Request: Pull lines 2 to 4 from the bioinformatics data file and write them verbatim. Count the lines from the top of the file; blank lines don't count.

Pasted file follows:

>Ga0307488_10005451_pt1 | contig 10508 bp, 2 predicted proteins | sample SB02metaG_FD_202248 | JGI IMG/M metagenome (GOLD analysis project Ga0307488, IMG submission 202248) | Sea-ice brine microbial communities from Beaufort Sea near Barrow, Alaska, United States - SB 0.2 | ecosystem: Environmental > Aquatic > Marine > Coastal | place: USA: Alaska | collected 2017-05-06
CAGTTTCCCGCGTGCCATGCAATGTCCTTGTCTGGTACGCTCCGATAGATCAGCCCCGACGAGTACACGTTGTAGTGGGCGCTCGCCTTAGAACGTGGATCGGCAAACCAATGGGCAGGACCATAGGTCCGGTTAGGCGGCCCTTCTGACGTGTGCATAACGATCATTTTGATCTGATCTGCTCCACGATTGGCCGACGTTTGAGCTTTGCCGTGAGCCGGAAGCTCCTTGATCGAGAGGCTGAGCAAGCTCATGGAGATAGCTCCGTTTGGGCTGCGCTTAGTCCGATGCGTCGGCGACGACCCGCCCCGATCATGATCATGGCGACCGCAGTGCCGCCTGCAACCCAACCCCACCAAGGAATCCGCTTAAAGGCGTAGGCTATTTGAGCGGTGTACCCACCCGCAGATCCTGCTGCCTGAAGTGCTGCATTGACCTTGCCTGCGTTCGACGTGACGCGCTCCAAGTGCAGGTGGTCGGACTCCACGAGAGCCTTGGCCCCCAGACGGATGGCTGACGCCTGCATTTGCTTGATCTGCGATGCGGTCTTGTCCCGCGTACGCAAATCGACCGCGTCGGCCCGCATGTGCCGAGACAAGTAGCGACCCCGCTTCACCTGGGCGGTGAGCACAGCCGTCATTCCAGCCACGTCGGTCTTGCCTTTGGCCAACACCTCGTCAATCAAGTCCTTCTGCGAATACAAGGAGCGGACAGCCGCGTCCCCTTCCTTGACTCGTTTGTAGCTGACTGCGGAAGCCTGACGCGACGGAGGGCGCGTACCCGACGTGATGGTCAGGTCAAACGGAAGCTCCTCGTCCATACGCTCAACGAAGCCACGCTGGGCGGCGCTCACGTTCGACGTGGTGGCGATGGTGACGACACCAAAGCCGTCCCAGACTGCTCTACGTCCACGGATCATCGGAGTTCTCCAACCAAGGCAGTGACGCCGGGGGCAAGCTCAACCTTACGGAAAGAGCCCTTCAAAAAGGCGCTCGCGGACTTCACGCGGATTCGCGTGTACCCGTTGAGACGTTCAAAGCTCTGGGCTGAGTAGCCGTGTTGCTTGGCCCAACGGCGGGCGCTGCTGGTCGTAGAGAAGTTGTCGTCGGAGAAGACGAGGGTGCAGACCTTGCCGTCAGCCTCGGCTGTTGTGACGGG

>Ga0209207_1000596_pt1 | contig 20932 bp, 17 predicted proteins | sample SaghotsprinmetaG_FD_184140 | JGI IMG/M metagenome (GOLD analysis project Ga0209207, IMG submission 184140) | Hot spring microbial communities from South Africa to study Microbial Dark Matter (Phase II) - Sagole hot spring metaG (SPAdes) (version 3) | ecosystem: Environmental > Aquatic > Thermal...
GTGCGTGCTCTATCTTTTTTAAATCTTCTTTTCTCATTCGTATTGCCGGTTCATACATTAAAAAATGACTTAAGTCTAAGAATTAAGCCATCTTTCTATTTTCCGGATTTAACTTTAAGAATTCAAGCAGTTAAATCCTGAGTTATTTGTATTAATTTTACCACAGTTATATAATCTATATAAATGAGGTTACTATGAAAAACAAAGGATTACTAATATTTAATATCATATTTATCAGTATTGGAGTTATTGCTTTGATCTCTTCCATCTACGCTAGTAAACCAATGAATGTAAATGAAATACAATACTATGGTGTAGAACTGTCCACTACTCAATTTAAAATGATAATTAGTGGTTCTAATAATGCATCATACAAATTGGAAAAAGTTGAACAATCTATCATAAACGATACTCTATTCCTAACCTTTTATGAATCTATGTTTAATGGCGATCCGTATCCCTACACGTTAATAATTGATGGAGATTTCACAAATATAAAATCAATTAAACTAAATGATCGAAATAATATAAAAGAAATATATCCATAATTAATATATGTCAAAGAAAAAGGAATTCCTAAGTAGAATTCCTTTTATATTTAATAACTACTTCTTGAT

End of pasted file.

CAGTTTCCCGCGTGCCATGCAATGTCCTTGTCTGGTACGCTCCGATAGATCAGCCCCGACGAGTACACGTTGTAGTGGGCGCTCGCCTTAGAACGTGGATCGGCAAACCAATGGGCAGGACCATAGGTCCGGTTAGGCGGCCCTTCTGACGTGTGCATAACGATCATTTTGATCTGATCTGCTCCACGATTGGCCGACGTTTGAGCTTTGCCGTGAGCCGGAAGCTCCTTGATCGAGAGGCTGAGCAAGCTCATGGAGATAGCTCCGTTTGGGCTGCGCTTAGTCCGATGCGTCGGCGACGACCCGCCCCGATCATGATCATGGCGACCGCAGTGCCGCCTGCAACCCAACCCCACCAAGGAATCCGCTTAAAGGCGTAGGCTATTTGAGCGGTGTACCCACCCGCAGATCCTGCTGCCTGAAGTGCTGCATTGACCTTGCCTGCGTTCGACGTGACGCGCTCCAAGTGCAGGTGGTCGGACTCCACGAGAGCCTTGGCCCCCAGACGGATGGCTGACGCCTGCATTTGCTTGATCTGCGATGCGGTCTTGTCCCGCGTACGCAAATCGACCGCGTCGGCCCGCATGTGCCGAGACAAGTAGCGACCCCGCTTCACCTGGGCGGTGAGCACAGCCGTCATTCCAGCCACGTCGGTCTTGCCTTTGGCCAACACCTCGTCAATCAAGTCCTTCTGCGAATACAAGGAGCGGACAGCCGCGTCCCCTTCCTTGACTCGTTTGTAGCTGACTGCGGAAGCCTGACGCGACGGAGGGCGCGTACCCGACGTGATGGTCAGGTCAAACGGAAGCTCCTCGTCCATACGCTCAACGAAGCCACGCTGGGCGGCGCTCACGTTCGACGTGGTGGCGATGGTGACGACACCAAAGCCGTCCCAGACTGCTCTACGTCCACGGATCATCGGAGTTCTCCAACCAAGGCAGTGACGCCGGGGGCAAGCTCAACCTTACGGAAAGAGCCCTTCAAAAAGGCGCTCGCGGACTTCACGCGGATTCGCGTGTACCCGTTGAGACGTTCAAAGCTCTGGGCTGAGTAGCCGTGTTGCTTGGCCCAACGGCGGGCGCTGCTGGTCGTAGAGAAGTTGTCGTCGGAGAAGACGAGGGTGCAGACCTTGCCGTCAGCCTCGGCTGTTGTGACGGG

>Ga0209207_1000596_pt1 | contig 20932 bp, 17 predicted proteins | sample SaghotsprinmetaG_FD_184140 | JGI IMG/M metagenome (GOLD analysis project Ga0209207, IMG submission 184140) | Hot spring microbial communities from South Africa to study Microbial Dark Matter (Phase II) - Sagole hot spring metaG (SPAdes) (version 3) | ecosystem: Environmental > Aquatic > Thermal...
GTGCGTGCTCTATCTTTTTTAAATCTTCTTTTCTCATTCGTATTGCCGGTTCATACATTAAAAAATGACTTAAGTCTAAGAATTAAGCCATCTTTCTATTTTCCGGATTTAACTTTAAGAATTCAAGCAGTTAAATCCTGAGTTATTTGTATTAATTTTACCACAGTTATATAATCTATATAAATGAGGTTACTATGAAAAACAAAGGATTACTAATATTTAATATCATATTTATCAGTATTGGAGTTATTGCTTTGATCTCTTCCATCTACGCTAGTAAACCAATGAATGTAAATGAAATACAATACTATGGTGTAGAACTGTCCACTACTCAATTTAAAATGATAATTAGTGGTTCTAATAATGCATCATACAAATTGGAAAAAGTTGAACAATCTATCATAAACGATACTCTATTCCTAACCTTTTATGAATCTATGTTTAATGGCGATCCGTATCCCTACACGTTAATAATTGATGGAGATTTCACAAATATAAAATCAATTAAACTAAATGATCGAAATAATATAAAAGAAATATATCCATAATTAATATATGTCAAAGAAAAAGGAATTCCTAAGTAGAATTCCTTTTATATTTAATAACTACTTCTTGAT